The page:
Role of Donor Genetics and Recipient Genetics in Kidney Transplant Outcomes

Conditions:Renal Impairment / Chronic Kidney Disease
Therapuetic Areas:Nephrology / Urology
Age Range:18 - Any
Start Date:May 28, 2010

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- Genetic variation in a particular chromosome is a major contributor to the increased risk
for kidney disease that is common in people of African descent, although the specific gene,
mutations, and other aspects of the variations remain to be determined. By studying the
outcomes of kidney transplant in donors and recipients of African descent, researchers hope
to better understand the effects of this genetic variation on the success of kidney


- To examine possible connections between genetic variations and kidney transplant outcomes
for donors and recipients.


- Participants in kidney transplant where both donor and recipient were of black
African descent.

- Eligible transplants include both living donor and deceased donor.


- The study will involve one visit of up to 8 hours.

- All participants will provide a detailed personal and family medical history.

- All participants will provide blood and urine samples, including a 24-hour urine
collection, to test kidney function and collect material for genetic testing.

- Donor participants will also have a magnetic resonance imaging (MRI) scan of their
remaining kidney.

Genetic variation in the region of MYH9 and APOL1, located on chromosome 22, is a major
contributor to the increased risk for kidney disease that characterizes African descent
populations, although the specific gene, causative mutations, and the molecular and cellular
mechanisms remain to be determined. We propose to study the role of MYH9 and APOL1 genetic
variation, as well as other genes, in renal transplant, including the effect of donor
genotype on recipient outcomes and on donor outcomes. Additional exploratory studies will
address 1) whether variation in other donor genes might contribute to donor and recipient
outcomes, which we may address with candidate gene studies or a genome-wide association study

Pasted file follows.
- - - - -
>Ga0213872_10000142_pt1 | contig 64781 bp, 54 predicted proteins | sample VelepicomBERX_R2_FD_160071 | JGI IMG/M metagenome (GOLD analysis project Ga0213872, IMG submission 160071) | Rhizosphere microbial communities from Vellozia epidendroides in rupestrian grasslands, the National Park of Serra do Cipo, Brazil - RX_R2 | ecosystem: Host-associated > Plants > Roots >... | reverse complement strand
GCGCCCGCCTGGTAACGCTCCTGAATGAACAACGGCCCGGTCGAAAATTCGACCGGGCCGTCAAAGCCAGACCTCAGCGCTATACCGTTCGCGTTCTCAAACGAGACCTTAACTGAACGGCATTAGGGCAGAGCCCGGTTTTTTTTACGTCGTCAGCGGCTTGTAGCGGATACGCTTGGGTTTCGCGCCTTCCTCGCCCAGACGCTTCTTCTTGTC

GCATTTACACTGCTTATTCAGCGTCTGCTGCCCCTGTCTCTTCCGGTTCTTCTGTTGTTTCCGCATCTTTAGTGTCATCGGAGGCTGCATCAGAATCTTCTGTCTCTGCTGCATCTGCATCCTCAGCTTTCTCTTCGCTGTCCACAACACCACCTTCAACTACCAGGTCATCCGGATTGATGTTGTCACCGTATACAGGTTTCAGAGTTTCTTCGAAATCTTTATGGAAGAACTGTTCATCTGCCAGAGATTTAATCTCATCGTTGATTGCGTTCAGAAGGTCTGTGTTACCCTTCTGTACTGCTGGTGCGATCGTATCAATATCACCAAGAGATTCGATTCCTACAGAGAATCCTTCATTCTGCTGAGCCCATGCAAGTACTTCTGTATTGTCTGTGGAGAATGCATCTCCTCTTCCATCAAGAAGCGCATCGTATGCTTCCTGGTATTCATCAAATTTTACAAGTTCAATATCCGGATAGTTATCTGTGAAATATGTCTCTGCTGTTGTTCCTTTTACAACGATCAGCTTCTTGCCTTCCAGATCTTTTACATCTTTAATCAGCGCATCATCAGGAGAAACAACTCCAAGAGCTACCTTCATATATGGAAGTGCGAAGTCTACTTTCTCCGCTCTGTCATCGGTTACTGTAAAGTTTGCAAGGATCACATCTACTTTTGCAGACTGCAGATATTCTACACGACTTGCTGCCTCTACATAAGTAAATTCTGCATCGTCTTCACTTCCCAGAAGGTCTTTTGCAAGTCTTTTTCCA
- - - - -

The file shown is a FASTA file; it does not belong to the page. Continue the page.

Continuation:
and 2) whether recipient genotype contributes to recipient outcomes, which we will address in
similar ways.

MULTICENTER STUDY. We will identify 300 kidney transplant dyads (donor/recipient pairs), in
which both individuals were of African descent and the kidney transplants were performed
between 1995 and 2006. We will include 150 living donor transplants (selected on the basis of
the ability to locate the surviving living donor and their willingness to participate) and
150 deceased donor transplants (selected at random, to minimize survival bias of the
allograft). All subjects sign consents that are identical or similar to the NIH consent.

RECIPIENT OUTCOMES. We hypothesize that genetic variants in the kidney donor genome and
secondarily in recipient genome might contribute to kidney recipient outcomes. We will obtain
kidney donor genotypes using blood from surviving living donors or using transplant kidney
biopsy DNA from now-deceased living donors, and we will obtain deceased donor genotypes by
using transplant kidney biopsies. We will obtain recipient DNA, when available, from
surviving recipients or from tissues obtained from deceased recipients. We will carry out Cox
proportional hazards analysis to test the primary hypothesis, that donor MYH9 and APOL1
genotype influences allograft survival. We will also develop a multivariable model to predict
last follow-up glomerular filtration rate, incorporating factors known to influence
transplant outcomes and examining the effect of donor MYH9 and APOL1 genotype. In exploratory
studies, we determine whether recipient genetic variants influence recipient outcomes.

DONOR OUTCOMES. We hypothesize that genetic variants in the kidney donor affect kidney donor
outcomes. While kidney donors do not have an increased risk of chronic kidney disease
compared to the general population, they do have an increased prevalence of microalbuminuria.
Furthermore, the extent of compensatory renal hypertrophy appears to differ among
individuals. We wish to determine whether MYH9 and APOL1 genotype affects these outcomes, as
well as the uncommon occurrence of overt kidney disease after kidney donation. CLINICAL
IMPLICATIONS. We believe that that these studies will expand our knowledge of how donor
genotypes influence kidney transplant outcomes for both donors and recipients.

COLLABORATIVE STUDY. In separate but related studies, we will work with various collaborators
who pursuing similar question under research protocols that they have generated and for which
they have local IRB approvals. We will receive from these collaborators materials for
preparation of DNA, from which we will genotype APOL1 and other genes known or hypothesized
to be related to donor and recipient transplant outcomes.


We will study 300 African American kidney transplant dyads.


1. African descent donor and African descent recipient

2. Kidney transplant performed Jan 1995 - Dec 2006.

3. First kidney transplant

4. Kidney only transplant (excluding transplant of any other organ at any other time).


1. We will exclude donors whose kidneys were used in transplants in which two organs were
transplanted, e.g. pancreas and kidney, either simultaneously or at separate times. We
will exclude donors whose kidneys were used in second or subsequent transplants.
Rationale: dual organ transplants and serial transplants are more complicated clinical
situations and renal allograft survival may be shorter and thus not comparable with
other kidney transplants.

2. We will exclude recipients who had HIV, hepatitis B or hepatitis C infection diagnosed
either before or after the kidney transplant.

3. Children

4. Pregnant women will be excluded but invited to participate after delivery. The
rationale is the renal function is altered during pregnancy
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